Tag Archives: federal reserve

Automatic Stabilizer?

Guest Post by Doug Noland

Yellen comforts New York – and the Bulls.

Fundamental to modern thinking on central banking is the idea that monetary policy is more effective when the public better understands and anticipates how the central bank will respond to evolving economic conditions. Specifically, it is important for the central bank to make clear how it will adjust its policy stance in response to unforeseen economic developments in a manner that reduces or blunts potentially harmful consequences. If the public understands and expects policymakers to behave in this systematically stabilizing manner, it will tend to respond less to such developments. Monetary policy will thus have an ‘automatic stabilizer’ effect that operates through private-sector expectations. It is important to note that tying the response of policy to the economy necessarily makes the future course of the federal funds rate uncertain. But by responding to changing circumstances, policy can be most effective at reducing uncertainty about the course of inflation and employment. Recall how this worked during the couple of decades before the crisis–a period sometimes known as the Great Moderation. The FOMC’s main policy tool, the federal funds rate, was well above zero, leaving ample scope to respond to the modest shocks that buffeted the economy during that period. Many studies confirmed that the appropriate response of policy to those shocks could be described with a fair degree of accuracy by a simple rule linking the federal funds rate to the shortfall or excess of employment and inflation relative to their desired values.” Janet Yellen, April 16, 2014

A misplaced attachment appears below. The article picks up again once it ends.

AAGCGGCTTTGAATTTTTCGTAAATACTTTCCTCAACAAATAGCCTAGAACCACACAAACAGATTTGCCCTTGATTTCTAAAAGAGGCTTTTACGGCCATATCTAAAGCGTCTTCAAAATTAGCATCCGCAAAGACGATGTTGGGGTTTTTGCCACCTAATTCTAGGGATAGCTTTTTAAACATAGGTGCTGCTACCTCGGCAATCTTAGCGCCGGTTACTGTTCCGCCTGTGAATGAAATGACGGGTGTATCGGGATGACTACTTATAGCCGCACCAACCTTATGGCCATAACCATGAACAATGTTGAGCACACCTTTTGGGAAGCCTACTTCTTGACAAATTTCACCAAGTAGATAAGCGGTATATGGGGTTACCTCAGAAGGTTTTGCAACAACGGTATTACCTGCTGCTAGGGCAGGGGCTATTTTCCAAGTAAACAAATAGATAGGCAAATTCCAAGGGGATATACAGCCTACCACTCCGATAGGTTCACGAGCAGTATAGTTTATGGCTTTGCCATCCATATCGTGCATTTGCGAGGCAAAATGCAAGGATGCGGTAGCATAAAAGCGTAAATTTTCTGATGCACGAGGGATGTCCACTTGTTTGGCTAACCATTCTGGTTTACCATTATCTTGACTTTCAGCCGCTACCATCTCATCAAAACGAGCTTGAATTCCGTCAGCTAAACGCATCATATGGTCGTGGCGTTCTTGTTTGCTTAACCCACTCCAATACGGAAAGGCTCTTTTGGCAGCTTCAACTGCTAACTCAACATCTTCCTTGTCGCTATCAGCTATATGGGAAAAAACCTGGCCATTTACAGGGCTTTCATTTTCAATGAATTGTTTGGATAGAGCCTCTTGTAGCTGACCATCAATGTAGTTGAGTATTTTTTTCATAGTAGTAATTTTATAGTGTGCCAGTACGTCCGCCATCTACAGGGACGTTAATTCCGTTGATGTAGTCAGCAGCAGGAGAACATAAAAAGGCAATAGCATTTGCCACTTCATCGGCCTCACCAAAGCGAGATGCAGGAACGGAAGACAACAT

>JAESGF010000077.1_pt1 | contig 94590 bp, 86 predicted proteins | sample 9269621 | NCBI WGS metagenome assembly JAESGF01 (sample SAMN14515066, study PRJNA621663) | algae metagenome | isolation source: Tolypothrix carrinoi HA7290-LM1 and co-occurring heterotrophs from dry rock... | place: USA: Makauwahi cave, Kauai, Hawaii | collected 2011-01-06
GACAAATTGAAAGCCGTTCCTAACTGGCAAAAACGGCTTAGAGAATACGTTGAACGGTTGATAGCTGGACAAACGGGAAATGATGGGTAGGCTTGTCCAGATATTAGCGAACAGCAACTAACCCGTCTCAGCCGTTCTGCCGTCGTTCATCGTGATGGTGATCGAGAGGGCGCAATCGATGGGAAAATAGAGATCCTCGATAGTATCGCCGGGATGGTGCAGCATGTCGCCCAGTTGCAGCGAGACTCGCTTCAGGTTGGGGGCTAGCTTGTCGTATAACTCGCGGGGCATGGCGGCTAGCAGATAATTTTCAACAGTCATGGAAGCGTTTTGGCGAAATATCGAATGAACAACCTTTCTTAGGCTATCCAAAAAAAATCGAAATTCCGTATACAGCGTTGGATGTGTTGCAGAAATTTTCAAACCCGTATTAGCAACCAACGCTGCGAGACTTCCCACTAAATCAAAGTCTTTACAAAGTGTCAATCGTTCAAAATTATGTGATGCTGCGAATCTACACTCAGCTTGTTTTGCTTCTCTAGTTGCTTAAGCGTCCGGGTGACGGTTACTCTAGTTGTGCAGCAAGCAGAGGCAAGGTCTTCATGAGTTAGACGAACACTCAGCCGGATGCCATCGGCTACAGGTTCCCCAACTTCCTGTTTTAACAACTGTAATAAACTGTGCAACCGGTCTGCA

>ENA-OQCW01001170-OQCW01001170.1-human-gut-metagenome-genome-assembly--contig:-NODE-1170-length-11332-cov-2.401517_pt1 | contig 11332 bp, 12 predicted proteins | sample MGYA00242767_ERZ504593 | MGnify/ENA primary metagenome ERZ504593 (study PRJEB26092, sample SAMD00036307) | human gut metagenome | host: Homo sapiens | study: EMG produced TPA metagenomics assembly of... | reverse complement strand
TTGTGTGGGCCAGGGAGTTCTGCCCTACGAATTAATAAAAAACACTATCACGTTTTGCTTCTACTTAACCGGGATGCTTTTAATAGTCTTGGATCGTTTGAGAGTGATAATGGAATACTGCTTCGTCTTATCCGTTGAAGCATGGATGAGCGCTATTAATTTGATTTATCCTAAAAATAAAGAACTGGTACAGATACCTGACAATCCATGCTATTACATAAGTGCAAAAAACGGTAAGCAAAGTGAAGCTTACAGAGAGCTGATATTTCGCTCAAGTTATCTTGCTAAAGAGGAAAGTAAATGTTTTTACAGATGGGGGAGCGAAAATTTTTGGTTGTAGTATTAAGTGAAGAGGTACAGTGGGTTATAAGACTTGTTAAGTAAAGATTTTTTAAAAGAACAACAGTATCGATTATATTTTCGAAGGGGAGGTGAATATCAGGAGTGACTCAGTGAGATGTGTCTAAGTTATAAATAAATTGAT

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Stock Market: In the Bag?

So is whatever spooked Dennis Gartman on Friday behind us now?  The dovish Fed story is getting played today.  It’s the ‘beat the crap out of ‘em and then wash-rinse-repeat’ market.  Longs, shorts, everybody into the spin cycle.  All because this market is still 100% enthralled with these clowns and that makes it difficult to manage.

SPX held support (60 min. view below), Semiconductors never lost the uptrend and now the Fed comes with some dovish love making for the market.  A bounce at the least was in the bag.


But the SPX did hold at support as everyone should have noted and so people who missed the downside kick off should not have been shorting it above support.  Only on a breakdown should the market be shorted; a breakdown followed by shortable bounces.

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Forward Guidance

Guest Post by James Howard Kunstler

Guess what? There is none. Rather, the Federal Reserve practice of Delphically divulging its intentions ought to be understood as the master pretense of US economic life — the delusion that wise persons are actually in control of anything. The result of this guidance continues to be the mis-pricing of everything, especially the cost of money as represented in the operations of debt, and hence the value of everything denominated in money.